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Senior Editorial: It Goes By Faster Than You Think

Senior Editorial: It Goes By Faster Than You Think

May 15, 2018

I recently attended my orientation at Arizona State University. During one of the sessions, the incoming freshmen were asked to write down the “mark” we would like to leave within the next four years. While this realm of possibility added to my excitement for this next chapter of my life, it also led me to reminisce on my past four years here at Santa Fe High.

When I started high school, I was terrified and unsure of myself. I questioned every step I took. I wanted to be what everyone around me wanted, so I was never actually myself.

Throughout my years here, I grew into someone who no longer questions herself and who has stopped being so scared. I learned how to embrace everything I feared.

Back then, I thought I knew it all. Admittedly, I probably still think I know much, much more than I actually do. But one thing I’m sure of is that while our years in high school are nowhere near the best years of our lives, they are still unlike anything else.

High school is the time in your life to figure things out, to make mistakes, to make memories, to find out who you are and who you want to become. You shouldn’t worry if you feel like you don’t know what you’re doing because, honestly, no one does.

Never think that you’re “too cool” to dress up and go to homecoming, or to paint blue and gold stripes on your face and go to football games. Those times are probably going to be some of your favorite memories from high school.

In these past years, one thing that stands out the most to me is how everything has its own way of working out. Nothing is ever the end of the world, even though it feels like it is. Your first F on a test is something you learn from. A bad breakup is something you’ll get over. That fight with your best friend isn’t life or death.

Nothing ever happens the way you think it will, but that’s usually for the best. My freshman year I was placed in a Spanish class that I wanted so badly to get out of, but most of my closest friends today came from that class. Junior year, I didn’t really want to take journalism, but here I am about to major in it next year. Sometimes things are meant to happen.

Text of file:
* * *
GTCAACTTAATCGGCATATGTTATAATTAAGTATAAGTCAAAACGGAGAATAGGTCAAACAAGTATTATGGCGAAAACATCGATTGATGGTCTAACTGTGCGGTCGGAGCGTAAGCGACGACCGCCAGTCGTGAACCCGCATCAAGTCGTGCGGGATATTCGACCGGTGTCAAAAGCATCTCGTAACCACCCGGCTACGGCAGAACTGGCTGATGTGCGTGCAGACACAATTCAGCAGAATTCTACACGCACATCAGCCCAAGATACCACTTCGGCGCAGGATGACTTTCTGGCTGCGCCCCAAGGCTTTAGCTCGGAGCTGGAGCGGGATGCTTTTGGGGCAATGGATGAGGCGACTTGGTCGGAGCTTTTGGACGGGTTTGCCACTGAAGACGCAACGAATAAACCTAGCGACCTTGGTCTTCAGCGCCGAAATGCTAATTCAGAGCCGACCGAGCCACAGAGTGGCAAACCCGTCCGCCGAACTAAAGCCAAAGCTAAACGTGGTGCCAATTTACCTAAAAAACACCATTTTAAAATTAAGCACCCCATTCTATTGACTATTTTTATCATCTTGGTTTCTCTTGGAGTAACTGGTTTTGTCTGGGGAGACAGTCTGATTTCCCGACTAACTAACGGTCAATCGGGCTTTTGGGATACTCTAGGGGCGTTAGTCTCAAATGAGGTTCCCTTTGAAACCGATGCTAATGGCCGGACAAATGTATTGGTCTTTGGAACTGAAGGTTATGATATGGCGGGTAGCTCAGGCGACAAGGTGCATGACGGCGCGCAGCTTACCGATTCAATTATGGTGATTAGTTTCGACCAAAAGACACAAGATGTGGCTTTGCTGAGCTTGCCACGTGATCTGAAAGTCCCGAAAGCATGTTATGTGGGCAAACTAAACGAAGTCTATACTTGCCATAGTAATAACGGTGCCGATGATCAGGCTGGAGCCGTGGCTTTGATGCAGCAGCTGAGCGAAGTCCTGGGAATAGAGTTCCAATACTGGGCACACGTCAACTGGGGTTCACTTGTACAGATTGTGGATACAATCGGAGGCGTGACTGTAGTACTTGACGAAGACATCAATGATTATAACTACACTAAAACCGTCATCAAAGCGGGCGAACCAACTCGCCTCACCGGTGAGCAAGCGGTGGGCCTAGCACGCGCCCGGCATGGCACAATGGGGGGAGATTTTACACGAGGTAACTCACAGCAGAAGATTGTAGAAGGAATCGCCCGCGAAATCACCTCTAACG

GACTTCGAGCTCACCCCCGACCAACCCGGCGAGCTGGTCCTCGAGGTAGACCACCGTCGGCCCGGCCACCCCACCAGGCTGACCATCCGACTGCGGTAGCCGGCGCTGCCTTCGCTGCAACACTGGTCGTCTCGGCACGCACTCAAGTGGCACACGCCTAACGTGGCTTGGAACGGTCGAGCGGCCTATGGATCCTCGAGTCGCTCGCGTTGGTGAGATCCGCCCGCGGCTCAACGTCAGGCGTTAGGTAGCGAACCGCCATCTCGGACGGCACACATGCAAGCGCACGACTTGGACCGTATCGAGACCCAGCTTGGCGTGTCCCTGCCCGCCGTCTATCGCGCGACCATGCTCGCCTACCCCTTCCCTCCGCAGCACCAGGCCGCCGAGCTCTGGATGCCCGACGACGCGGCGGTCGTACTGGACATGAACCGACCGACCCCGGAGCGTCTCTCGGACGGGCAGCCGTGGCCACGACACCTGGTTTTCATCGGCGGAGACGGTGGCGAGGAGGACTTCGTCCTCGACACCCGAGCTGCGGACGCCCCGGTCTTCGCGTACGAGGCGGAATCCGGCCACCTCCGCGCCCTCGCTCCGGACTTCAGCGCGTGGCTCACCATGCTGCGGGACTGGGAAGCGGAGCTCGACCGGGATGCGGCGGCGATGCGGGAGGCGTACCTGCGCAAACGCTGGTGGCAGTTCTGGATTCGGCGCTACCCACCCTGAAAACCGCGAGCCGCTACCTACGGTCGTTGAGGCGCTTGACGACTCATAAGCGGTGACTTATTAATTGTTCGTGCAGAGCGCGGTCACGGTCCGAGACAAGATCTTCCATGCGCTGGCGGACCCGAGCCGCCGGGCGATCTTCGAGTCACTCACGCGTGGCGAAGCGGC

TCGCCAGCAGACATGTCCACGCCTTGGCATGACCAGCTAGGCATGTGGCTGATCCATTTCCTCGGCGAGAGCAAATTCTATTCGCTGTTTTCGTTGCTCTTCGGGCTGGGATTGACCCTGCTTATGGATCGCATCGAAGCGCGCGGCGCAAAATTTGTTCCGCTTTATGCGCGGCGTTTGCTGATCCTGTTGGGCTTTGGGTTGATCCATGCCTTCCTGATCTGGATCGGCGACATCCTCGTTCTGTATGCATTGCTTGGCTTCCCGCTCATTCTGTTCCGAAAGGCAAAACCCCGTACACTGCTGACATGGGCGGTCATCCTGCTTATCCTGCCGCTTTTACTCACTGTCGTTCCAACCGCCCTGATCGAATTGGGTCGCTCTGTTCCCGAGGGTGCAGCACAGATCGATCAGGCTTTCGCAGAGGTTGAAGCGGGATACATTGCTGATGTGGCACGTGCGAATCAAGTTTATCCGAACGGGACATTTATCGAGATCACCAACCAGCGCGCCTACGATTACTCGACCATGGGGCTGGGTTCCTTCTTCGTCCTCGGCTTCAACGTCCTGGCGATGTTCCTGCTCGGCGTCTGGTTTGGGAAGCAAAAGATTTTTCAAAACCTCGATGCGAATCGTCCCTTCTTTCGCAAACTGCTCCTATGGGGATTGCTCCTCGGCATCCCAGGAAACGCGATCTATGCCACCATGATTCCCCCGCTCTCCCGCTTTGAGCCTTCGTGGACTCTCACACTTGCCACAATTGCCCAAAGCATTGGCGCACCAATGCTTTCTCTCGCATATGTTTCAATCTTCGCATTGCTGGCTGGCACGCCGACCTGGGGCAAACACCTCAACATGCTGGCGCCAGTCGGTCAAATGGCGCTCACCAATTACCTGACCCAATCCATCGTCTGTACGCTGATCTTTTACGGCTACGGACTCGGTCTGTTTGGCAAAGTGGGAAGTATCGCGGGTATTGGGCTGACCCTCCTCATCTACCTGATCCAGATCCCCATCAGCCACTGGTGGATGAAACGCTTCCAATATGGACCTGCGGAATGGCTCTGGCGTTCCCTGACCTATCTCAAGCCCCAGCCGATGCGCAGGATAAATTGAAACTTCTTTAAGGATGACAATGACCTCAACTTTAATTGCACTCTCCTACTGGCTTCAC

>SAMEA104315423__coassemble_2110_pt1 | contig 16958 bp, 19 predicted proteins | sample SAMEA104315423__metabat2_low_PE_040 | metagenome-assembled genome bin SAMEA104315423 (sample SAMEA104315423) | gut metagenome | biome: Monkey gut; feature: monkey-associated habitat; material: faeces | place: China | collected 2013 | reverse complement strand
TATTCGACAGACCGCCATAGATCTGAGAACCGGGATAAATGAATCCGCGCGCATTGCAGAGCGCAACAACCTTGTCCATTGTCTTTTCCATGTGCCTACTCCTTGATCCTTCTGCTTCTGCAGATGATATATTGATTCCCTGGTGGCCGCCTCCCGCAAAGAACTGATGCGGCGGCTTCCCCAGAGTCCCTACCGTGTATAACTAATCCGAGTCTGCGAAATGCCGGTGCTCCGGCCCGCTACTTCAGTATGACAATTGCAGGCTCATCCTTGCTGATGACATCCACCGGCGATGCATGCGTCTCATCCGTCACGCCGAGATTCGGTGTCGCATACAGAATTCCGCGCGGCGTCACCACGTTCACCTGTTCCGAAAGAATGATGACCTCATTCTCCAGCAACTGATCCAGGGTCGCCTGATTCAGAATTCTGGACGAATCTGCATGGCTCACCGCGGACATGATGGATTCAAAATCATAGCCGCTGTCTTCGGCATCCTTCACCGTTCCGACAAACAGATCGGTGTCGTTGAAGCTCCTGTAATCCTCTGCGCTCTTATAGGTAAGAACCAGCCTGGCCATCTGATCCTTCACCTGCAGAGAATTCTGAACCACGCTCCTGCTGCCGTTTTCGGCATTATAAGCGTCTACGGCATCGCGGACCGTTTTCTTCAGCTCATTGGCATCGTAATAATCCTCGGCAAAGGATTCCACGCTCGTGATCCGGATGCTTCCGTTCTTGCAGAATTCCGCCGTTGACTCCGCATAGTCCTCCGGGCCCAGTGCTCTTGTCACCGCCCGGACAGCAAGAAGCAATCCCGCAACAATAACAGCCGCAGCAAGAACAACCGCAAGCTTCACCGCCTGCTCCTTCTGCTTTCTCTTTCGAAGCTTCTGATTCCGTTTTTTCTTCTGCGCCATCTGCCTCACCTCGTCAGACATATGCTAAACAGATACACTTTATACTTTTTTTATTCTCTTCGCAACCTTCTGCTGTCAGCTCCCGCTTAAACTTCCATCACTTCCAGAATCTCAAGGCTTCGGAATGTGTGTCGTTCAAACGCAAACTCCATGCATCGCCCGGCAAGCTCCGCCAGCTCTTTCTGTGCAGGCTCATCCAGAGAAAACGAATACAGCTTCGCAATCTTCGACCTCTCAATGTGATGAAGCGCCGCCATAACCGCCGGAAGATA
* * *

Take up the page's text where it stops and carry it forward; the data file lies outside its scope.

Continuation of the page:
I was always terrified of taking classes where I didn’t know anybody. Most of the time I would plan out my schedule with friends so that I would have at least one person in class with me. But the classes where I had to reach out and meet people is where I made some of the best memories.

Now, I will be going off to college where I will know no one, but that is one of the things I’m most excited about.

In these last weeks of high school I’ve realized how much has happened in these years, and how quickly the time has flown by. It seems like just yesterday was my first day here when I got lost on my way to first period biology.

Everyone talks about senior year being the year you “rule the school,” and it kind of is, but only because in your time here you will grow to, in a way, feel at home when you’re walking through the hallways that you’ve walked a countless number of times. You’ll roll your eyes at the freshmen screaming that they “missed” their friend that they saw two days ago, knowing fully well that you did that exact thing four years ago. Or, if you’re anything like me, you’ll show up to class late every day with Starbucks in your hand.

As these four years start to wind down, I must say thank you to Santa Fe High because it has helped shape me into the person I am today. Thank you to my wonderful friends who have laughed and cried with me, and grown up with me. Thank you to my amazing teachers who have always pushed me to do my best, even with my neverending complaining. And especially thank you to Ms. Gerber, who has influenced me in too many ways to count.

All the hours spent in classrooms that seemed like they would never end, do end. All the days spent sitting at “your table” in the plaza for lunch are numbered. All of the mornings driving to school listening to your favorite songs are coming to a close. But, even if high school wasn’t the greatest thing, be grateful. You wouldn’t be who you are today without every single seemingly monotonous day of these four years that you thought would never end.

I’ve never been one to think that my “mark” will be some grand gesture that will leave my name in history books; I’ve always thought of it as little things that make a big difference, like buying a friend their favorite candy on a random day, saying thank you to my teachers, being fully involved and immersed in every second of high school because — it’s cliched, I know—it goes by faster than you think.

 

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